GovWin: What is your outlook for 2021 for A&E firms?

Michael Heinsdorf: The good news is that coming out of 2020, a number of firms are seeing the proverbial “light at the end of the tunnel.” A key indicator is the American Institute of Architect’s Architectural Billings Index, which went positive in February 2021 and is made up of individual architecture firms reporting on their market conditions. While one month alone does not make a trend, and it’s likely to move around as the economy enters recovery mode, the key takeaway is that architecture firms are billing and getting paid for work, are seeing or getting more inquiries for new work, and are signing more contracts. Despite the severity of the 2020 downturn, 64% of the firms in the January survey expect their billings to return to pre-pandemic levels at some point in 2021. Engineering firms have not seen the same degree of contraction as architecture firms; however this will be positive news for engineering firms as well.

Both architecture and engineering are professions that are highly collaborative, traditionally both in-person and online, and many of the tools that practitioners had utilized to coordinate among the different disciplines and firms involved in a single project turned out to be just as useful for connecting within a firm.

GovWin: What about the prospects for the “everyday” non-federally funded construction projects?

Nabers: As long as the economy continues to be robust, growth in the private sector will support new opportunities and there are indications that citizens will continue to approve most local bond elections. It appears that 2021 will be a year for numerous bond elections, supporting many local opportunities. School campuses are a high priority throughout the country. We are tracking planned bond elections in 2021 already and many have already been announced while others are still in the planning stages. To look at the overall picture, when you consider the healthier government budgets because of COVID funding, new federal grant programs, a potential infrastructure bill, numerous bond elections and private sector investment in public projects, how can it not be a good year for government contractors?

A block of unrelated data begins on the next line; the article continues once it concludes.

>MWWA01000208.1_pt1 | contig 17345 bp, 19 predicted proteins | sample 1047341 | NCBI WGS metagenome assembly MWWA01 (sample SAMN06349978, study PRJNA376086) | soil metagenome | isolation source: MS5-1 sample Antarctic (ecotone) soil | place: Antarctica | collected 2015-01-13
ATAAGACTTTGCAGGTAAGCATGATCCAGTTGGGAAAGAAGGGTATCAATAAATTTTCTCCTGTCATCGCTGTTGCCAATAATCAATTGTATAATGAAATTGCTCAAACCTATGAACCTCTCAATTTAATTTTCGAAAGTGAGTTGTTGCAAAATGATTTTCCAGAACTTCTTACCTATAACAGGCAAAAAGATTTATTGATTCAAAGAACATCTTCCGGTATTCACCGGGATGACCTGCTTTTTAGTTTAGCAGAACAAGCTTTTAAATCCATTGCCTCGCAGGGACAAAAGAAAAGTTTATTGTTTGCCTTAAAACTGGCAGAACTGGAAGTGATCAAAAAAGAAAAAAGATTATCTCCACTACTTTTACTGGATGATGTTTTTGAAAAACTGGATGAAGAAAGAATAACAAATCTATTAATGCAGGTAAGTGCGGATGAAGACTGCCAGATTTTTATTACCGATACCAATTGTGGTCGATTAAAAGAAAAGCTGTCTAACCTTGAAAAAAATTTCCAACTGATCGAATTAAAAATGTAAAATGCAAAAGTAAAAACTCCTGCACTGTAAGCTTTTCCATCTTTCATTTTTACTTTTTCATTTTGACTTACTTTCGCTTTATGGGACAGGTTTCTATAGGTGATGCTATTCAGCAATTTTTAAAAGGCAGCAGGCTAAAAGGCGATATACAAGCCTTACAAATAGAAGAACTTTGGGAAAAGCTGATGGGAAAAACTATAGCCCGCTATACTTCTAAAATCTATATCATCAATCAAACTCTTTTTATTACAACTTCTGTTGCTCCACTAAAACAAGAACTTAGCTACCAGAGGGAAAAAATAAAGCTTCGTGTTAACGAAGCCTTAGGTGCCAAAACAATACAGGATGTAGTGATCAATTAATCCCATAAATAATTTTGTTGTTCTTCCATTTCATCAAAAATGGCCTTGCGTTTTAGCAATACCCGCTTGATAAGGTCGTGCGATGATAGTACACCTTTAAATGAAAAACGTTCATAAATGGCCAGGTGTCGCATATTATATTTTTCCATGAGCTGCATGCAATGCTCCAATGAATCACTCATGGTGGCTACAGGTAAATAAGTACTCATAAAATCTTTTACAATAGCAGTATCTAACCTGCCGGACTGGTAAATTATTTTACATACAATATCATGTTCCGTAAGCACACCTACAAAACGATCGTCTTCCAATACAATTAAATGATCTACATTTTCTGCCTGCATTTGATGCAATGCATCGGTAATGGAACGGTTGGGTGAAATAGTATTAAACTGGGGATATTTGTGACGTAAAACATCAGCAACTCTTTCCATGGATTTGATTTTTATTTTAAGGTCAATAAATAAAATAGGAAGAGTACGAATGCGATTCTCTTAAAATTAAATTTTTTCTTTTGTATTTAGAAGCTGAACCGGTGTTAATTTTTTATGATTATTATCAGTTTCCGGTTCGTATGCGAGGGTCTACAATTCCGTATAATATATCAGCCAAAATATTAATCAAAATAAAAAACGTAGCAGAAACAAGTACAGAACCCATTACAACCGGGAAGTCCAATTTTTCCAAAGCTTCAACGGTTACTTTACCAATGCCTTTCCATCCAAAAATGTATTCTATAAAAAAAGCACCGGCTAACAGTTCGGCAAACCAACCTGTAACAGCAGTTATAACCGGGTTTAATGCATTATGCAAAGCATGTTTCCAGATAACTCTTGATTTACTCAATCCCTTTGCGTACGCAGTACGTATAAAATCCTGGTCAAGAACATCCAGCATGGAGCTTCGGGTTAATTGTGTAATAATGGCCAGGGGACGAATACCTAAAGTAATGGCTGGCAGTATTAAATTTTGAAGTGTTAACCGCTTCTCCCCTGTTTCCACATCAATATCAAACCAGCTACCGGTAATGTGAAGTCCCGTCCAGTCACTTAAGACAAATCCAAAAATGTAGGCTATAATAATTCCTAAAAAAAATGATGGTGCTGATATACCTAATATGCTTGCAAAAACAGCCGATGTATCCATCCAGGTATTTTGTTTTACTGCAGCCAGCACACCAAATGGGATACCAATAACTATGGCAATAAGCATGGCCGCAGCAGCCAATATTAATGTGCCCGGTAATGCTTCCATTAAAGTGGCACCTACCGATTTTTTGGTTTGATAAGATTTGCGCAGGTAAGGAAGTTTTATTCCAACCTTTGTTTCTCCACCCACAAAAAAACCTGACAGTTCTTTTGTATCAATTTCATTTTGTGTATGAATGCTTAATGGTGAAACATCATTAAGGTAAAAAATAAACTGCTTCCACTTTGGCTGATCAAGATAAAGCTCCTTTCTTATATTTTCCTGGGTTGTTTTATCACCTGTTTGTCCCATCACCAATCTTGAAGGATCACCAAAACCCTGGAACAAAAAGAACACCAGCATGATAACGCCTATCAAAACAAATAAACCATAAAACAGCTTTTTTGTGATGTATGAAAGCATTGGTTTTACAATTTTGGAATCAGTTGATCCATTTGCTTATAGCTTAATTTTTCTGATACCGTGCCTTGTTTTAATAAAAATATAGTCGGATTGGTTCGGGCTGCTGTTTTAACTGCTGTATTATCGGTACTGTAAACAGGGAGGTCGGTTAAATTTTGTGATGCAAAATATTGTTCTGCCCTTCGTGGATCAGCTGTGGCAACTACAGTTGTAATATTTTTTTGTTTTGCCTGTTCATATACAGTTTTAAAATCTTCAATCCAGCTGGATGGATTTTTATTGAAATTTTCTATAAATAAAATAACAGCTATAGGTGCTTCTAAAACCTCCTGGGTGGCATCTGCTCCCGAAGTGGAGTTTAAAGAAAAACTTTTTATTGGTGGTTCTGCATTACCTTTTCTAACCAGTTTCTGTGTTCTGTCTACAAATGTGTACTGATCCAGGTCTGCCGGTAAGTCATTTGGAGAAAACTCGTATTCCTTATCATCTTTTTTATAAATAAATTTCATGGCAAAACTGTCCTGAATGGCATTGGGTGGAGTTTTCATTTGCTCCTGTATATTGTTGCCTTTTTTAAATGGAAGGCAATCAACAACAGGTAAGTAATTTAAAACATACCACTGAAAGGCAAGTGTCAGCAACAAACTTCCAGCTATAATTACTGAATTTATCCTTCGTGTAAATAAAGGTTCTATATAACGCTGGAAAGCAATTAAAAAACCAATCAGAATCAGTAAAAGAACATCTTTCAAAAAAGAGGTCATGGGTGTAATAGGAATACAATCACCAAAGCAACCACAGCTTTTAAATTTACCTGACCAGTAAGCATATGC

GovWin: How will A&E firms compete for market share?

Heinsdorf: The best A&E firms will pivot to infrastructure work or expand the amount of work they are doing connected to return to work activities. This will result in those firms having to adjust their go to market strategies, assess their bench of talent and determine if there are skills shortages, and collaborate with new and existing partners on exciting new projects. The very best A&E firms who win these contracts don’t rely on their connections to find new work – they will in fact be using the business consulting world as a model to tailor the services they offer. These firms will be harnessing technology, a digital toolbox, to make sure that their firm has the appropriate staff and skills, that they are objectively assessing each project under a go or no go model, are using project management tools to manage deliverables and expectations, and are keeping track of the pulse of the client.

For the complete interviews with both Mary Scott Nabers and Michael Heinsdorf, as well as a comprehensive look at state and local government contracts in 2021 Q1, you can download our most recent State and Local Procurement Snapshot below.


State and Local Procurement Snapshot for Q1 2021

Download Your Copy